Peppers in July

Peppers (Capsicum annuum).

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It’s time to make an accounting of sweet and hot peppers in July. The photo above is of the vegetable garden harvest on July 17. Lettuce, also part of the harvest, is not shown but can be found in the post Lettuce in July. Many varieties of peppers planted into the vegetable garden this season are present and accounted for in the above photo–bells, frying peppers, Havasus, and jalapeños. Cayenne and ancho/poblano pepper plants are growing in the garden but are not represented in this day’s harvest.

On June 8, I wrote the post Peppers in June, and while it might seem a bit boring, it is one of my best efforts at vegetable garden record-keeping so far. Without that post, I would have lost track of some peppers that were planted out. The post also reminds me of the goals and experiments I had in mind when I planted particular pepper plants in particular spots in the garden, and how those experiments are working out. This is an important aspect of my garden diary blog, so far as I’m concerned.

So here is an update on all the pepper varieties, both hot and sweet, in my garden.

I’ll start with the sweet peppers.

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Ace bell peppers. F1 hybrids. 2 plants both in the small extension to the vegetable garden. The plant in the photo above is producing well already. 2 peppers can be seen growing.

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The other Ace bell plant, in the photo above, is in the shade of a yellow yarrow and a tomato plant, so it is lagging behind. I can trim the yarrow, but the pepper plant will have to deal with living in the shade of an heirloom indeterminate tomato plant.

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In the middle of the same small extension area is the only Yankee bell remaining. Yankee bell peppers are open-pollinated. I don’t think that is the reason the Yankee bell is behind the other bell pepper plants. It was small when it was transplanted out. We’ll see what happens with this Yankee Bell.

I have been giving some thought to terms such as open-pollinated, hybrid F1, and heirloom. I hope to write a post about these things one of these days.

That leaves the Intruder bells to be discussed. F1 hybrids. 2 plants in the main vegetable garden in a raised bed with 2 Havasus. They are toward the shady end of the vegetable garden. I thought the sunny/shady distinction would make a big difference with the pepper plants, but that has not been the case. Some of the biggest and most productive plants, at this early stage of pepper production, are in shady or semi-shady locations. Go figure. The Intruder plants are large and healthy. The peppers look tasty. Soon, I should do a taste test between the Ace bells and the Intruder bells. Also the Yankee bell, if it ever produces. Why buy seeds for 3 bell peppers every year if I can determine a favorite.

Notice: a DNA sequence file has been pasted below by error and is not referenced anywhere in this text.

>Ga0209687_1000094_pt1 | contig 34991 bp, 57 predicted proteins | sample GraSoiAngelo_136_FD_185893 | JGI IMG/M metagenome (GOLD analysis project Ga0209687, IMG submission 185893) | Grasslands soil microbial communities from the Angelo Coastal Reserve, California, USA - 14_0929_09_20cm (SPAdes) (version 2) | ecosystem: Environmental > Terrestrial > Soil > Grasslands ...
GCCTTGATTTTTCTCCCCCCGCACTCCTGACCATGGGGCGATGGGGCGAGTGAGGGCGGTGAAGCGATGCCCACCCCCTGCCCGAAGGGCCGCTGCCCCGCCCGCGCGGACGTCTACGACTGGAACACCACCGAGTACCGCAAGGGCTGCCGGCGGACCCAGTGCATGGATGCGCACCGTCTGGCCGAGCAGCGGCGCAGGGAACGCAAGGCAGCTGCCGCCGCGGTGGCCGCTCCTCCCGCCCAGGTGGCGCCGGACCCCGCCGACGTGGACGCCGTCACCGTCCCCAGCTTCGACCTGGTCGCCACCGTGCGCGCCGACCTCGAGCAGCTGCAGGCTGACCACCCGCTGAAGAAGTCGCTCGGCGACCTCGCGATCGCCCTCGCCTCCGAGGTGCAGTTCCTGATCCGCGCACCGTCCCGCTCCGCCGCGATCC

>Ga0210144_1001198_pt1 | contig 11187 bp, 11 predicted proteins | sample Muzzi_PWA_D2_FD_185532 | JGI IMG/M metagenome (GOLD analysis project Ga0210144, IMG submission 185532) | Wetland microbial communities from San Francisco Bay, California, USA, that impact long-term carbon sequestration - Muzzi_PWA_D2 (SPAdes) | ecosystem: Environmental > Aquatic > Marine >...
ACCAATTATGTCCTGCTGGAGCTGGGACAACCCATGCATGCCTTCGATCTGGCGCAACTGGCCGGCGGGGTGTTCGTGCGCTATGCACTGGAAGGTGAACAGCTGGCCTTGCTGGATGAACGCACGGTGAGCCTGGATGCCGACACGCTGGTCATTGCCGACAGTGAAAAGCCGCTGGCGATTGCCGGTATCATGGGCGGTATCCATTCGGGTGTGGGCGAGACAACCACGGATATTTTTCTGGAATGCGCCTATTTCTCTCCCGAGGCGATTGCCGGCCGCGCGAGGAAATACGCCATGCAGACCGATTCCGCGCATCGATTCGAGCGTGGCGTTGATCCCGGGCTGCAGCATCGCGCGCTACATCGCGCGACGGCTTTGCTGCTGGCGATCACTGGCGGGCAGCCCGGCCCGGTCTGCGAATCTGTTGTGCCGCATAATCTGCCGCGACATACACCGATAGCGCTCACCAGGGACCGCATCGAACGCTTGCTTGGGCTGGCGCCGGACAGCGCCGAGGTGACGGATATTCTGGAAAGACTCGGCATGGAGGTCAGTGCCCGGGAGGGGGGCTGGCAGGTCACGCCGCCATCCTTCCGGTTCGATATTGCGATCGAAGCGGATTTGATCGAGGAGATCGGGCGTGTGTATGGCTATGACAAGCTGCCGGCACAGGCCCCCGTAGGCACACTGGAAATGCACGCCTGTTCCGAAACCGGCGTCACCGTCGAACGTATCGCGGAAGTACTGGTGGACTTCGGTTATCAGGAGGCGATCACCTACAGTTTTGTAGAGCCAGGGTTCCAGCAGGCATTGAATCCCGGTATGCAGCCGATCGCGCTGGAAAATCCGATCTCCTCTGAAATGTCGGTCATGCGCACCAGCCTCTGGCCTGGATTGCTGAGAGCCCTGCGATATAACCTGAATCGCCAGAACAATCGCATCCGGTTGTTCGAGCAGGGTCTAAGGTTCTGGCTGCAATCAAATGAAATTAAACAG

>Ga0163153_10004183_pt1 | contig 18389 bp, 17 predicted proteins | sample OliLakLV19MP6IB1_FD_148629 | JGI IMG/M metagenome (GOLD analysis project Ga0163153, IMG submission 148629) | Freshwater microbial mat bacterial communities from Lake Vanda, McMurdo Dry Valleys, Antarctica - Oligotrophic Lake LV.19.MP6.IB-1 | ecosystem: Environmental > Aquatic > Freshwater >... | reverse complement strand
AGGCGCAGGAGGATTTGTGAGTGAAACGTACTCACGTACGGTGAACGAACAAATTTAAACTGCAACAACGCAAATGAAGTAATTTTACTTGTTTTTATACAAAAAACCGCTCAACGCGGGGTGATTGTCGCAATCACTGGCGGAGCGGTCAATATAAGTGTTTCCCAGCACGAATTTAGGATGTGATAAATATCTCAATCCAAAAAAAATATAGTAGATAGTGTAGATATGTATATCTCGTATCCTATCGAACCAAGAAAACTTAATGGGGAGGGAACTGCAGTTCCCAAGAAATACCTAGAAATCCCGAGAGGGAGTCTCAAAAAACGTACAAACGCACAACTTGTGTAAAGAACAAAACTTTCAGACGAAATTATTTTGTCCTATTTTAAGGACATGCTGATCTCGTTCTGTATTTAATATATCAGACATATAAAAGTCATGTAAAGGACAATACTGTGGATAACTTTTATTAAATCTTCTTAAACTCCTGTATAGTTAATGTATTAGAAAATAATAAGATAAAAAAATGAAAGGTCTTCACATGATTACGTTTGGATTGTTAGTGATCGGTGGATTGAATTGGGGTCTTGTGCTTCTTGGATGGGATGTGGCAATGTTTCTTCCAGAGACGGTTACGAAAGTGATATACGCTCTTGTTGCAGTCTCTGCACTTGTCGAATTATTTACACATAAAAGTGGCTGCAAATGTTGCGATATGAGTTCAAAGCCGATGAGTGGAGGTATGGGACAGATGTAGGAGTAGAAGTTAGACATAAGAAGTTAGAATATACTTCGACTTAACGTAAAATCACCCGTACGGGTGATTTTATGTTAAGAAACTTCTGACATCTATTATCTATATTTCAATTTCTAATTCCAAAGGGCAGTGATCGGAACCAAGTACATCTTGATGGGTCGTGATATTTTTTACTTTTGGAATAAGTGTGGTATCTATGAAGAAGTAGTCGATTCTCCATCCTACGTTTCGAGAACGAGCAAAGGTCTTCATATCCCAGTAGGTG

Carmen sweet Italian frying peppers are growing in the small extension area with the Ace bells and the Yankee bell. F1 hybrid. 3 plants. Carmen is the only frying pepper planted this year. Looks good so far. So far, I have picked green peppers. It would be nice to have some red ripe ones too. I must learn patience.

In these early days of pepper harvesting, most peppers have been used in garden salads or sautéd with onions for just about any main dish. As production speeds up, I’ll have to consider preserving some for the winter. I just ordered a dehydrator, mostly because of the promise of a good pepper crop this year. Now I’ll have to learn how to use it.

On to the hot peppers.

5 Havasu plants. F1 hydrids. Johnny’s Selected Seeds catalog calls the Havasu a Santa Fe chile. That doesn’t mean anything to me. I’ll try to figure it out. Last year was a crop failure for my Havasus, so I’m particularly eager to grow them well this year. They are pale yellow at the early stage, which is the only stage I have experienced so far. Medium hot. Beautiful in garden salads and cooked dishes both.

2 Havasu plants are located in the old apple tree area in black grow bags. This is the hottest area of the garden. The black bags are mostly to keep Daisy from running over them, since the old apple tree area is not fenced. 1 Havasu in this area is from new seed this year, 1 from leftover seed. There’s no difference in plant size or early production rate between the 2 plants. It’s reasonable to think that the importance of new seed is mostly for good germination rates, not for the quality of maturing plants. Funny how obvious this is now that I’ve thought about it for awhile. 2 views of 1 Havasu plant are shown in the photos above, but the other Havasu plant in the old apple tree area is similar in size and production rate at this point in time.